Joginder and his journey back to the field


Joginder Sharma is a born survivor. His comeback to the national scene, after a horrible accident in Delhi, has been phenomenal. N. Sudarshan catches up with the cricketer.

In November 2011, news of India’s ‘Player of the Tournament’ at the ICC Cricket World Cup, Yuvraj Singh, battling a non-malignant tumour in his lung made headlines. Wishes started pouring in and comparisons were made to the now disgraced American cyclist Lance Armstrong.

Around the same time, another of India’s World Cup winner — the inaugural 2007 T20 World Cup in this case — met with a road accident in the national capital, Delhi. Though reported by the media, the incident understandably didn’t attract many eyeballs. However, it has taken a full year, until his comeback for Haryana in this year’s Ranji Trophy, to realise the extent of the damage the accident had caused and the life threatening nature of it.

“It was horrible. I don’t even want to recollect the accident,” says Joginder Sharma, best remembered for bowling that famous last over in the nerve-wracking final against Pakistan in the T20 World Cup in 2007 which India won. However, after momentary silence, the reluctance gave away and he spoke to Sportstar — during the Ranji Trophy match against Tamil Nadu in Chennai — about the accident, the recovery from it and the way forward.

“It was a major head injury,” Joginder says. “It required a surgery and more than 30 stitches. I was in the ICU for four to five days,” he recounts of the accident, where a vehicle rammed into his car and overturned it.

“The doctors gave me little chance of a comeback but I was hopeful,” he says. “It took close to four months to be back to normal, let alone play.”

The journey back to the cricketing field was no doubt tough, but Joginder was only too eager to return. However, the nature of the accident meant that his coach Ashwini Kumar and physio Amit Tyagi chose to take one step at a time.

“Initially it was a lot about strengthening the muscles through running and spending time at the gym,” says Joginder of the recovery period. “Then I started bowling with a run-up of four to five feet. The daily quota of deliveries started from as low as 15 and it gradually increased.”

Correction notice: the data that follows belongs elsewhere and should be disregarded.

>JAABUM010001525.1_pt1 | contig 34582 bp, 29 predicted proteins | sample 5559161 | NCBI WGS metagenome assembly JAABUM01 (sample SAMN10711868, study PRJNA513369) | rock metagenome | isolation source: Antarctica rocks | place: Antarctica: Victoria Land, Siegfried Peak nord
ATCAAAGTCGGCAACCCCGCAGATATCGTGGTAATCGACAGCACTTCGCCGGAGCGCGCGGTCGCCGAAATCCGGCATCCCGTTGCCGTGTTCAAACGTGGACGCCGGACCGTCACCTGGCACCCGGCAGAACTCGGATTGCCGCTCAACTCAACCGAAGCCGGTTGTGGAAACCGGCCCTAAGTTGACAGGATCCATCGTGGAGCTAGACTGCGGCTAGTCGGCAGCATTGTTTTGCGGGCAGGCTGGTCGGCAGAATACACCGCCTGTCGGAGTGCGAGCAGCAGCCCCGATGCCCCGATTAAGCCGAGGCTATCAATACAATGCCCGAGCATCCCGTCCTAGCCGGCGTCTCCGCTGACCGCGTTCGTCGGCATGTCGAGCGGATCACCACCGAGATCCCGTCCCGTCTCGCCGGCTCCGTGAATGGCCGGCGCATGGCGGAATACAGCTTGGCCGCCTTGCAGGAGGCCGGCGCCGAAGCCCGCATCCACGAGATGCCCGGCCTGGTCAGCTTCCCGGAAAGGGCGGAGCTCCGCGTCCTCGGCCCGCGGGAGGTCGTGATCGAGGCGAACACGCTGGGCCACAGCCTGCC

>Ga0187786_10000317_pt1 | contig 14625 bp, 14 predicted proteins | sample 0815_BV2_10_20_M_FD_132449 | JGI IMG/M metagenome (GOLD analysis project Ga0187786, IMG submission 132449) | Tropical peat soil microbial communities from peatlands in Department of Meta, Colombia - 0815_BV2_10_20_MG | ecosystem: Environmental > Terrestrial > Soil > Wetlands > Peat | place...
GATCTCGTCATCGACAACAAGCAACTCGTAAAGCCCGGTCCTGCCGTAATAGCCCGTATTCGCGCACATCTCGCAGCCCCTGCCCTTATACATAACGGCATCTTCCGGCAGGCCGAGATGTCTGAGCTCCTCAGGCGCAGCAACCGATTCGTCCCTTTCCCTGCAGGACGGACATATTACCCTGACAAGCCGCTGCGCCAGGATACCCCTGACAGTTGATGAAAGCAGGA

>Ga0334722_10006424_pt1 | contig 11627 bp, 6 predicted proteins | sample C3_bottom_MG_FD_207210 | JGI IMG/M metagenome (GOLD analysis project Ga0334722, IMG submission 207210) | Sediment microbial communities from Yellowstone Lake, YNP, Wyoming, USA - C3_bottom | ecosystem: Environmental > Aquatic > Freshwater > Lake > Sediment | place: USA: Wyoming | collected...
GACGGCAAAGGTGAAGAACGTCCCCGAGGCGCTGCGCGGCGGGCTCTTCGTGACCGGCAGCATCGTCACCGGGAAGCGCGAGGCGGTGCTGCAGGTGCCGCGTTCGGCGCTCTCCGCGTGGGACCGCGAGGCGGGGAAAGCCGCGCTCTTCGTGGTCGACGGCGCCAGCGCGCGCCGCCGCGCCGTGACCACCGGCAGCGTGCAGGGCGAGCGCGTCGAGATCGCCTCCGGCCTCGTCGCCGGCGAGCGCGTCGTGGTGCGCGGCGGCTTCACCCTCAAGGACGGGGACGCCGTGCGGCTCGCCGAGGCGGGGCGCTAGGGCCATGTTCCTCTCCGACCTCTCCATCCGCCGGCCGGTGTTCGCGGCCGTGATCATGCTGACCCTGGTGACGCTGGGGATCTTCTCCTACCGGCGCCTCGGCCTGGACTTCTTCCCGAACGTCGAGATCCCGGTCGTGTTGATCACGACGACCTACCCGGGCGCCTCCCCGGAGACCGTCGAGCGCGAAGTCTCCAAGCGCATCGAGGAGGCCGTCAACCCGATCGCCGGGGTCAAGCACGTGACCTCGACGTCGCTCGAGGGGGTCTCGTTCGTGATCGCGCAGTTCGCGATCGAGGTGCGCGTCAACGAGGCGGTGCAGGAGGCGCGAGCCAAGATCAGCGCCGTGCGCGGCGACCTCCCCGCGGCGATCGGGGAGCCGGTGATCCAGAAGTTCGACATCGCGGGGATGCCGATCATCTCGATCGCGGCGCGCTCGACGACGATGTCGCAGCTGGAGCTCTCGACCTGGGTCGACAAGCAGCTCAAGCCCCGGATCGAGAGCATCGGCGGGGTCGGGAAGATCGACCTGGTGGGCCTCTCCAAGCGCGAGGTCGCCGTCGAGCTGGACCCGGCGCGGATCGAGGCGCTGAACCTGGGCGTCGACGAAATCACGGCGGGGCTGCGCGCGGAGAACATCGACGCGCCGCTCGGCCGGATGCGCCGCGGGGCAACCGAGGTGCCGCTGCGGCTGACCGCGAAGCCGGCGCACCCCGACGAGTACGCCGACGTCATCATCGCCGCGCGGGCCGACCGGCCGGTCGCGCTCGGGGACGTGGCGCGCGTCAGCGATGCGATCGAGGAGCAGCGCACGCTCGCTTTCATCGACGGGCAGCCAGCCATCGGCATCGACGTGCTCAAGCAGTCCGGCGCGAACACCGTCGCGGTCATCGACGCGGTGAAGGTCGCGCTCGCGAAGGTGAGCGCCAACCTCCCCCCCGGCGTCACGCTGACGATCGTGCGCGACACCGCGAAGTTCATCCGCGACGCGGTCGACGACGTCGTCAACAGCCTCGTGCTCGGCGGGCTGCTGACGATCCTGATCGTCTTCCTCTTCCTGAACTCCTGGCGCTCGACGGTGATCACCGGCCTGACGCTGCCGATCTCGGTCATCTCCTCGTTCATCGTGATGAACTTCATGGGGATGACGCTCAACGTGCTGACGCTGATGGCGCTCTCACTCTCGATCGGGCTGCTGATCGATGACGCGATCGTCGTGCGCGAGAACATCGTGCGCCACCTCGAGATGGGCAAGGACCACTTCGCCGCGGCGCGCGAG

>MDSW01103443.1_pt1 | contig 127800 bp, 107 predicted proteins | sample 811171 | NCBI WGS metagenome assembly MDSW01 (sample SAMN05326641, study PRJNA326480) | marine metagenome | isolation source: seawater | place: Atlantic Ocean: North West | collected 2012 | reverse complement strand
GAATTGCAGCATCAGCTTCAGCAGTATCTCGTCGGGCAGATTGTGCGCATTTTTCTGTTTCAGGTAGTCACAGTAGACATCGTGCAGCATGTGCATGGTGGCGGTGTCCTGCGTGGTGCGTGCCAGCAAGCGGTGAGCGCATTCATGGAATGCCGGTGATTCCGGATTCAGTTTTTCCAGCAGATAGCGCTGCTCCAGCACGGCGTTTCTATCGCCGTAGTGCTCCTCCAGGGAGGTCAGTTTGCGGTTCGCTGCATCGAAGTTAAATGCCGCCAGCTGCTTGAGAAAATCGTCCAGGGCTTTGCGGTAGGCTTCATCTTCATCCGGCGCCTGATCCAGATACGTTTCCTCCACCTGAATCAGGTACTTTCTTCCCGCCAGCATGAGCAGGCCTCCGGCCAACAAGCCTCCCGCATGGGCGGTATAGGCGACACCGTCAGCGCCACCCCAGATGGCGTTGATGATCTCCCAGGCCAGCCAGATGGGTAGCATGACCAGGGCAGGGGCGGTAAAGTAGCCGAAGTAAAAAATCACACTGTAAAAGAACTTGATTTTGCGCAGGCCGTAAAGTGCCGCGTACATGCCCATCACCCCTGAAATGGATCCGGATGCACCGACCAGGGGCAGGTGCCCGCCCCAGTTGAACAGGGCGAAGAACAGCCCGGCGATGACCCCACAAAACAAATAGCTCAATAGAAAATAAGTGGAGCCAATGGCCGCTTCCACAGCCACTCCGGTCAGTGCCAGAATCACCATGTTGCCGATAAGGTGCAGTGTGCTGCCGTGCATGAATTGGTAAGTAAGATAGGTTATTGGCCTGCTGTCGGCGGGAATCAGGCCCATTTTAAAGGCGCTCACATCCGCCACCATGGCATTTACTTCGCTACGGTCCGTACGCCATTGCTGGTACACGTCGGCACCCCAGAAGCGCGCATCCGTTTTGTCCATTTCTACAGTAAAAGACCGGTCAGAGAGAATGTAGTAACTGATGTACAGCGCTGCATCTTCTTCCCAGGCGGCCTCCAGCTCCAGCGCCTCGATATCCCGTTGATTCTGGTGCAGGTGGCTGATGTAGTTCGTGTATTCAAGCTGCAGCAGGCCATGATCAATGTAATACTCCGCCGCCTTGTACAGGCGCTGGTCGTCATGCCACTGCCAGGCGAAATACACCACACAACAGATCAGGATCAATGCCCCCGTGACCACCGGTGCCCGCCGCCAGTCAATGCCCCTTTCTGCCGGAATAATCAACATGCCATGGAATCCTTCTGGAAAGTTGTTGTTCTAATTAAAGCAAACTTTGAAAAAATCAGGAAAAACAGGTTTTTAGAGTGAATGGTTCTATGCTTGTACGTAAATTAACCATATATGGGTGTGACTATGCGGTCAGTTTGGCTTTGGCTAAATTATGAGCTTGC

He then took part in a couple of tournaments including the one between the under-19 side and the Ranji probables in his home state. Since then he is back playing for his State and inching towards the level that made him one of the pillars of his team not so long ago.

However, for the 29-year-old, more than physical injuries, the mental trauma the whole episode inflicted was bigger. Questions such as ‘will I be able to play a bouncer. What if I get hit on the head’ did cross his mind.

“The nature of head injuries is that anything can happen,” he says. “There were apprehensions when I first made the comeback. But now that the rhythm is back and fitness is getting better, the worries are no longer there.”

Joginder’s first step back to top flight domestic cricket, after being out of it for close to 14 months, was against Uttar Pradesh a month ago. He bowled a total of 45 overs picking up two wickets – a victory of sorts after all the ordeal – and scored a half century too.

An extension of this is exactly what he sets as his next goal, ‘to bowl as many overs as possible.’ “I need to play more matches, domestic ODIs and T20 and bowl more overs,” he says.

However, for all that Joginder might have done in the domestic scene and for all that he might achieve in future, he will forever be remembered for dismissing Misbah-ul-Haq in the final over of that World T20 final. “There are others who have played more matches and done better for the country. Unfortunately, not many among them are remembered but I am,” he says with a smile.

That, however, remains his last international act. Is he hopeful of that changing? “Absolutely,” he says. “I can still make a comeback.”